Indonesia health project makes progress on child nutrition

This project is funded by the Australian Government through

Australian Aid

By Melissa Sprake, Grants Manager

Late last year I went on my first visit to the INVOLVE project, based in central Sulawesi, Indonesia, to monitor the project’s progress and provide support. I was very encouraged to see the community’s enthusiasm to improve the situation for their children. Funded by Australia’s Department of Foreign Affairs and Trade, the project’s goal is to increase the nutritional status of children in their first two years of life.

I visited a health post which had some good examples of improved health, improved attendance, parents bringing their sick children more frequently, and pregnant mothers attending more antenatal sessions. Training has improved the capacity of the midwives, and attendance has increased from 50 people per month to 100 per month. They say this is due to the popularity of pregnancy classes that they are running, and that the health workers are explaining more clearly why immunisations are needed.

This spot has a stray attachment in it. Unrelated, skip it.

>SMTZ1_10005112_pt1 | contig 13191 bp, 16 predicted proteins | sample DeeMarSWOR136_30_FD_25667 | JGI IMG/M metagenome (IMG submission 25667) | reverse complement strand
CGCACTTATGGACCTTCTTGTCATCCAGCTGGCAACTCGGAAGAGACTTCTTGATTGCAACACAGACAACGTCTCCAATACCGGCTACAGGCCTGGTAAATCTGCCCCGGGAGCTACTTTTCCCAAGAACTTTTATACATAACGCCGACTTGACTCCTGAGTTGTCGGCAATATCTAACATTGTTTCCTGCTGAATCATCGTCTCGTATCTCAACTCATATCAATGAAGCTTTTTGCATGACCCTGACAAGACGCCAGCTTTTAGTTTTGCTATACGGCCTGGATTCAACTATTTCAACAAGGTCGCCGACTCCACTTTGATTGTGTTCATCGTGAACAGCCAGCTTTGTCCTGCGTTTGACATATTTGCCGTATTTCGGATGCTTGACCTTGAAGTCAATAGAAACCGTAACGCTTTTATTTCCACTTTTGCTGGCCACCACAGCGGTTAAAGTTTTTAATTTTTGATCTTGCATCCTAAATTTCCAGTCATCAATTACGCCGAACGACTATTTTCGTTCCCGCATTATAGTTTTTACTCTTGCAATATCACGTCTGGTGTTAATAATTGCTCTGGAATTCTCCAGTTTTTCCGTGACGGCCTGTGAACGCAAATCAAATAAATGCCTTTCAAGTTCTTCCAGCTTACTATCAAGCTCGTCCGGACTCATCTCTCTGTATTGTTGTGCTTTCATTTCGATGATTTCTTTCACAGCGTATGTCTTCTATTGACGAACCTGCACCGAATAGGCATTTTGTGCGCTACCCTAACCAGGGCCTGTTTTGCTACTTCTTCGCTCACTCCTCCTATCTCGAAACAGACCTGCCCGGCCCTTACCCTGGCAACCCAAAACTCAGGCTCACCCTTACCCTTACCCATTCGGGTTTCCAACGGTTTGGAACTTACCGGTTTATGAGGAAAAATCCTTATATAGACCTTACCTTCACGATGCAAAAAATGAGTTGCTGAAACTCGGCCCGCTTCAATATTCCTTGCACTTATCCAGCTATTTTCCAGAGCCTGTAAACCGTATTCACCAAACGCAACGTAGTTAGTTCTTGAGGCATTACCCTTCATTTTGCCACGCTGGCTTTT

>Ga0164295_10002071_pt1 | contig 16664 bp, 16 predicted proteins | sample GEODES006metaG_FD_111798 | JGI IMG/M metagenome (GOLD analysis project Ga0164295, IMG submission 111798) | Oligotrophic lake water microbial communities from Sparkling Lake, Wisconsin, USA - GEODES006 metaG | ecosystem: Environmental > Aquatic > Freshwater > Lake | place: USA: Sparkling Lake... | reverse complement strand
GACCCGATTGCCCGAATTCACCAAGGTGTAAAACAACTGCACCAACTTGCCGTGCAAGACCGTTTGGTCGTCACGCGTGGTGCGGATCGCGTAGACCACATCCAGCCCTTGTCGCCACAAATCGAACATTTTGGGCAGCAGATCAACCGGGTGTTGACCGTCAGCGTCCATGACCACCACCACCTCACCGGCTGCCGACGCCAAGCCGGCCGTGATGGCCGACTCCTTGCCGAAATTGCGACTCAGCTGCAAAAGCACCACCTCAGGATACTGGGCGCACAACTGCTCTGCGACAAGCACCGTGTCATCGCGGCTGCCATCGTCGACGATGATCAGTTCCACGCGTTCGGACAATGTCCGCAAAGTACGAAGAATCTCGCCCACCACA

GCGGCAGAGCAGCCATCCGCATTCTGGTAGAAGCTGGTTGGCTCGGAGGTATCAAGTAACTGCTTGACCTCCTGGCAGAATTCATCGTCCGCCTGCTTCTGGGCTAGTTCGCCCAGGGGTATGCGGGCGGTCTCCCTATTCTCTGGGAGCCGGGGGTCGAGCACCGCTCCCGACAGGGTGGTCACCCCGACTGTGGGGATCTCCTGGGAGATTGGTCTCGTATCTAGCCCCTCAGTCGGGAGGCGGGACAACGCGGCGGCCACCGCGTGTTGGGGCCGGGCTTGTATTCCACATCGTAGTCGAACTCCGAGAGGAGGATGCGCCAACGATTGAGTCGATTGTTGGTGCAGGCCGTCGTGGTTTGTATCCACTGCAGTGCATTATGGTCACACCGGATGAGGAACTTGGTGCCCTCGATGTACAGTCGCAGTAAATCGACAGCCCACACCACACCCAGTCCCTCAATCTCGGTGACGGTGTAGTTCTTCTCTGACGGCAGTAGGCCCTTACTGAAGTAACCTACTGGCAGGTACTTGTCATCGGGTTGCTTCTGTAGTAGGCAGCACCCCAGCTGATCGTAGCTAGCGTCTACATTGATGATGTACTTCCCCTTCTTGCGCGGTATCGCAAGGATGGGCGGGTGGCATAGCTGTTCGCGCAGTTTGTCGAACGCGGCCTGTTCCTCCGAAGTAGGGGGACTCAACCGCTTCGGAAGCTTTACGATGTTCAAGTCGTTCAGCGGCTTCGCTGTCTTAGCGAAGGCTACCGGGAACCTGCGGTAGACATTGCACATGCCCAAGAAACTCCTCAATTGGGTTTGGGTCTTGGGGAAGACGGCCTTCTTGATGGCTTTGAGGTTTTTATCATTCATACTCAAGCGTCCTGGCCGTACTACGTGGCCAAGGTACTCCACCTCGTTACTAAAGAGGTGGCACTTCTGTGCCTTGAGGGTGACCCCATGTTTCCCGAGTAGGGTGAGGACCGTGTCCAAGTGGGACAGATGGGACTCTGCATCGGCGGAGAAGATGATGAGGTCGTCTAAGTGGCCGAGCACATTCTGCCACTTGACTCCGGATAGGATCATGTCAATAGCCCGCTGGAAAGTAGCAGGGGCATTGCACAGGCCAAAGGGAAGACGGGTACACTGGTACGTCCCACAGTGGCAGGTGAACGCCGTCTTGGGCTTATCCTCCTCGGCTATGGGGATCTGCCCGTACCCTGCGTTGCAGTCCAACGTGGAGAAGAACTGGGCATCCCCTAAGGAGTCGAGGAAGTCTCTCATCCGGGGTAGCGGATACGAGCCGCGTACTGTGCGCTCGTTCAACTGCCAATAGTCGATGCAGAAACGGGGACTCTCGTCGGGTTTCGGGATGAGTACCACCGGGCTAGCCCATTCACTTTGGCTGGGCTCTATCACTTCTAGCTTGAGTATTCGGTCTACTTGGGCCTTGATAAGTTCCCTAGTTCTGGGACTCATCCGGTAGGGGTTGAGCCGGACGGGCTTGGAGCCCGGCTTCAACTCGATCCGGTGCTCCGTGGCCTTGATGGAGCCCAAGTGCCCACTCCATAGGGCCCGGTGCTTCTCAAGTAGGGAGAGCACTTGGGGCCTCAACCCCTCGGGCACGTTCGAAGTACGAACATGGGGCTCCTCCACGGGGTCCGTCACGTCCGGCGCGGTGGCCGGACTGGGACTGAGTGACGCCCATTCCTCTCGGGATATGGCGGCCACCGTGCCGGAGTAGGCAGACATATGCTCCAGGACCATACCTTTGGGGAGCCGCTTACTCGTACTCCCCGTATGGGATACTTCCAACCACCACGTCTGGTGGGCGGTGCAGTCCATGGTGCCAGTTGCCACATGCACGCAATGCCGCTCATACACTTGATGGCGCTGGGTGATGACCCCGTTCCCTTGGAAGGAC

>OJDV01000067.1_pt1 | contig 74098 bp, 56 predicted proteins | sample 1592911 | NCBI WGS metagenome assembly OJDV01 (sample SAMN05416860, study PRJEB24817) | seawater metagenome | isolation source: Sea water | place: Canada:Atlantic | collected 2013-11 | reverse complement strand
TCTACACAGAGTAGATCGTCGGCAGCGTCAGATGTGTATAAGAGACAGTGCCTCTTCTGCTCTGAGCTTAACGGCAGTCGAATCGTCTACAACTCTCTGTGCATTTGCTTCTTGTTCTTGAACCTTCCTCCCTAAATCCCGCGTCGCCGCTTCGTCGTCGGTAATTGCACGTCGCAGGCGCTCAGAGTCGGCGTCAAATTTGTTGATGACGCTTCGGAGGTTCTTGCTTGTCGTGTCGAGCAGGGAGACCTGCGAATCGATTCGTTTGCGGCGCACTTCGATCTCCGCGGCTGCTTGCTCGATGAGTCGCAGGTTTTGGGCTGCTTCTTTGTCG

This increase in services and awareness means that parents are now bringing their sick children to the health post more often, instead of going to the traditional healers. The number of cases of significantly malnourished children has decreased and during the month of my visit there were none.

The project has also encouraged people in one area to start home vegetable gardens to be able to provide their children with a variety of fresh vegetables to improve their nutrition. This took a long time to get started, but now most households have a home garden.


I met a young mother named Lisnawati who has attended sessions at the health post regularly, and has put into practice what she has learned. She has a home garden and has learned the importance of growing a variety of food, how to feed her two-year-old son Akbar, and the importance of exclusive breastfeeding for the first six months of life.

Many people in the villages are growing their own vegetables now. The reason it took a long time to persuade the community to grow their own vegetables was because they believed the soil was not good near their houses. A few decided to try and their vegetables grew well. Others saw that it worked and also began to grow their own gardens.